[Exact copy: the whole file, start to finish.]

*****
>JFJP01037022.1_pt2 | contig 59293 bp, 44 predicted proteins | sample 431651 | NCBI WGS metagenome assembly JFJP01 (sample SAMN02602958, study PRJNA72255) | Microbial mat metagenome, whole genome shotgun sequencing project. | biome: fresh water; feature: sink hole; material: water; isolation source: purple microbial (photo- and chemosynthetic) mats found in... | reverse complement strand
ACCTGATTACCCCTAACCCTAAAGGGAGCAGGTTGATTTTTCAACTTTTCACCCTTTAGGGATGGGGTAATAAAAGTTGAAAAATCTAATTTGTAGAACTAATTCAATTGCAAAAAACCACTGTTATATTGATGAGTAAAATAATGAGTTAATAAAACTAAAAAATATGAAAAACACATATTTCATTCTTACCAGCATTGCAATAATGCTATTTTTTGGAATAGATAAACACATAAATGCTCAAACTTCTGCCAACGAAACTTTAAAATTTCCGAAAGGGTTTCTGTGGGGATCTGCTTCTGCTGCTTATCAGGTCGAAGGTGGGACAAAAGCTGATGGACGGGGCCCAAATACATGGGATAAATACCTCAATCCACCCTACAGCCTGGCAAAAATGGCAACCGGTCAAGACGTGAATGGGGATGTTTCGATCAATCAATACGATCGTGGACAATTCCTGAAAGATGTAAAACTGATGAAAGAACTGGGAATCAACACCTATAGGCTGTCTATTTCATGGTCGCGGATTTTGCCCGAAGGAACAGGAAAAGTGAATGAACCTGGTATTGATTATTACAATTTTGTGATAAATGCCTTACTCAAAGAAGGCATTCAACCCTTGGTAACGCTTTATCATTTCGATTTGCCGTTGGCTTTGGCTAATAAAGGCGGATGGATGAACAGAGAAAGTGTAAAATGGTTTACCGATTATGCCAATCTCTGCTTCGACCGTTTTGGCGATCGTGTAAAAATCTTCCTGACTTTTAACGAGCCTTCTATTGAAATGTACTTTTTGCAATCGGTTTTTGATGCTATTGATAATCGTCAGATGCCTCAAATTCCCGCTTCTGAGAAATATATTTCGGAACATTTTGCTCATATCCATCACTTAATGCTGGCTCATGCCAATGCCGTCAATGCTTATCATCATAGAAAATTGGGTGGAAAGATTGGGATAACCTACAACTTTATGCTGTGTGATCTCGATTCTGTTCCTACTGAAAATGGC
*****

>JFJP01037022.1_pt2 | contig 59293 bp, 44 predicted proteins | sample 431651 | NCBI WGS metagenome assembly JFJP01 (sample SAMN02602958, study PRJNA72255) | Microbial mat metagenome, whole genome shotgun sequencing project. | biome: fresh water; feature: sink hole; material: water; isolation source: purple microbial (photo- and chemosynthetic) mats found in... | reverse complement strand
ACCTGATTACCCCTAACCCTAAAGGGAGCAGGTTGATTTTTCAACTTTTCACCCTTTAGGGATGGGGTAATAAAAGTTGAAAAATCTAATTTGTAGAACTAATTCAATTGCAAAAAACCACTGTTATATTGATGAGTAAAATAATGAGTTAATAAAACTAAAAAATATGAAAAACACATATTTCATTCTTACCAGCATTGCAATAATGCTATTTTTTGGAATAGATAAACACATAAATGCTCAAACTTCTGCCAACGAAACTTTAAAATTTCCGAAAGGGTTTCTGTGGGGATCTGCTTCTGCTGCTTATCAGGTCGAAGGTGGGACAAAAGCTGATGGACGGGGCCCAAATACATGGGATAAATACCTCAATCCACCCTACAGCCTGGCAAAAATGGCAACCGGTCAAGACGTGAATGGGGATGTTTCGATCAATCAATACGATCGTGGACAATTCCTGAAAGATGTAAAACTGATGAAAGAACTGGGAATCAACACCTATAGGCTGTCTATTTCATGGTCGCGGATTTTGCCCGAAGGAACAGGAAAAGTGAATGAACCTGGTATTGATTATTACAATTTTGTGATAAATGCCTTACTCAAAGAAGGCATTCAACCCTTGGTAACGCTTTATCATTTCGATTTGCCGTTGGCTTTGGCTAATAAAGGCGGATGGATGAACAGAGAAAGTGTAAAATGGTTTACCGATTATGCCAATCTCTGCTTCGACCGTTTTGGCGATCGTGTAAAAATCTTCCTGACTTTTAACGAGCCTTCTATTGAAATGTACTTTTTGCAATCGGTTTTTGATGCTATTGATAATCGTCAGATGCCTCAAATTCCCGCTTCTGAGAAATATATTTCGGAACATTTTGCTCATATCCATCACTTAATGCTGGCTCATGCCAATGCCGTCAATGCTTATCATCATAGAAAATTGGGTGGAAAGATTGGGATAACCTACAACTTTATGCTGTGTGATCTCGATTCTGTTCCTACTGAAAATGGC